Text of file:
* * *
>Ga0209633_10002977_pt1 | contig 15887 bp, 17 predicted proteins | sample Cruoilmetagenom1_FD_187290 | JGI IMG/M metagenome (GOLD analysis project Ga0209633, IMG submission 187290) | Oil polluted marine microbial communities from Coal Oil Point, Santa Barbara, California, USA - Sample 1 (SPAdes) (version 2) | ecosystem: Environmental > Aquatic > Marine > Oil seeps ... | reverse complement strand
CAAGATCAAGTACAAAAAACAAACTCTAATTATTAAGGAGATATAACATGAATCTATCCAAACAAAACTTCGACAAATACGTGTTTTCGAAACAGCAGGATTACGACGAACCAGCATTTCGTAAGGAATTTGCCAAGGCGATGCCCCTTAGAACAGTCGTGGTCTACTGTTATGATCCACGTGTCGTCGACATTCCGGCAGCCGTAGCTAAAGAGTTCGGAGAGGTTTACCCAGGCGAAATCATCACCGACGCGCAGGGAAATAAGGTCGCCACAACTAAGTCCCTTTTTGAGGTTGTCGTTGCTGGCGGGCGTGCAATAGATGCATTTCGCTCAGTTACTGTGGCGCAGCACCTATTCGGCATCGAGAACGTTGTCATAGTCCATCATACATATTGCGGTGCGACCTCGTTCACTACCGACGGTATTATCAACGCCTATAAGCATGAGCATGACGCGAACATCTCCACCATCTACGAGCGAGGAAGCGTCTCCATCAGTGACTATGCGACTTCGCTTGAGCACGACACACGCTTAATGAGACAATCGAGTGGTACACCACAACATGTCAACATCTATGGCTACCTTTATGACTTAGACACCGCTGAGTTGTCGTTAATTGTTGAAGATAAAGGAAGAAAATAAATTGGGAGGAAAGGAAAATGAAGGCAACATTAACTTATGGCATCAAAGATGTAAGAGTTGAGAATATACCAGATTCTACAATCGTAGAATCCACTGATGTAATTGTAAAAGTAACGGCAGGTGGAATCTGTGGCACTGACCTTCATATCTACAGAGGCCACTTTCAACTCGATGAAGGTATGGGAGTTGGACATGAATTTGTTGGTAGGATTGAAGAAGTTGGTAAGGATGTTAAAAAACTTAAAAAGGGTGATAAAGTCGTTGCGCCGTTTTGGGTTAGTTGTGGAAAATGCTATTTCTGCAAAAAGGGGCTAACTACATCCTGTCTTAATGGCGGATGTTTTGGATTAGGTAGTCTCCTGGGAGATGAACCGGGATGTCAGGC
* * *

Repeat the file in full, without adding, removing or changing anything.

>Ga0209633_10002977_pt1 | contig 15887 bp, 17 predicted proteins | sample Cruoilmetagenom1_FD_187290 | JGI IMG/M metagenome (GOLD analysis project Ga0209633, IMG submission 187290) | Oil polluted marine microbial communities from Coal Oil Point, Santa Barbara, California, USA - Sample 1 (SPAdes) (version 2) | ecosystem: Environmental > Aquatic > Marine > Oil seeps ... | reverse complement strand
CAAGATCAAGTACAAAAAACAAACTCTAATTATTAAGGAGATATAACATGAATCTATCCAAACAAAACTTCGACAAATACGTGTTTTCGAAACAGCAGGATTACGACGAACCAGCATTTCGTAAGGAATTTGCCAAGGCGATGCCCCTTAGAACAGTCGTGGTCTACTGTTATGATCCACGTGTCGTCGACATTCCGGCAGCCGTAGCTAAAGAGTTCGGAGAGGTTTACCCAGGCGAAATCATCACCGACGCGCAGGGAAATAAGGTCGCCACAACTAAGTCCCTTTTTGAGGTTGTCGTTGCTGGCGGGCGTGCAATAGATGCATTTCGCTCAGTTACTGTGGCGCAGCACCTATTCGGCATCGAGAACGTTGTCATAGTCCATCATACATATTGCGGTGCGACCTCGTTCACTACCGACGGTATTATCAACGCCTATAAGCATGAGCATGACGCGAACATCTCCACCATCTACGAGCGAGGAAGCGTCTCCATCAGTGACTATGCGACTTCGCTTGAGCACGACACACGCTTAATGAGACAATCGAGTGGTACACCACAACATGTCAACATCTATGGCTACCTTTATGACTTAGACACCGCTGAGTTGTCGTTAATTGTTGAAGATAAAGGAAGAAAATAAATTGGGAGGAAAGGAAAATGAAGGCAACATTAACTTATGGCATCAAAGATGTAAGAGTTGAGAATATACCAGATTCTACAATCGTAGAATCCACTGATGTAATTGTAAAAGTAACGGCAGGTGGAATCTGTGGCACTGACCTTCATATCTACAGAGGCCACTTTCAACTCGATGAAGGTATGGGAGTTGGACATGAATTTGTTGGTAGGATTGAAGAAGTTGGTAAGGATGTTAAAAAACTTAAAAAGGGTGATAAAGTCGTTGCGCCGTTTTGGGTTAGTTGTGGAAAATGCTATTTCTGCAAAAAGGGGCTAACTACATCCTGTCTTAATGGCGGATGTTTTGGATTAGGTAGTCTCCTGGGAGATGAACCGGGATGTCAGGC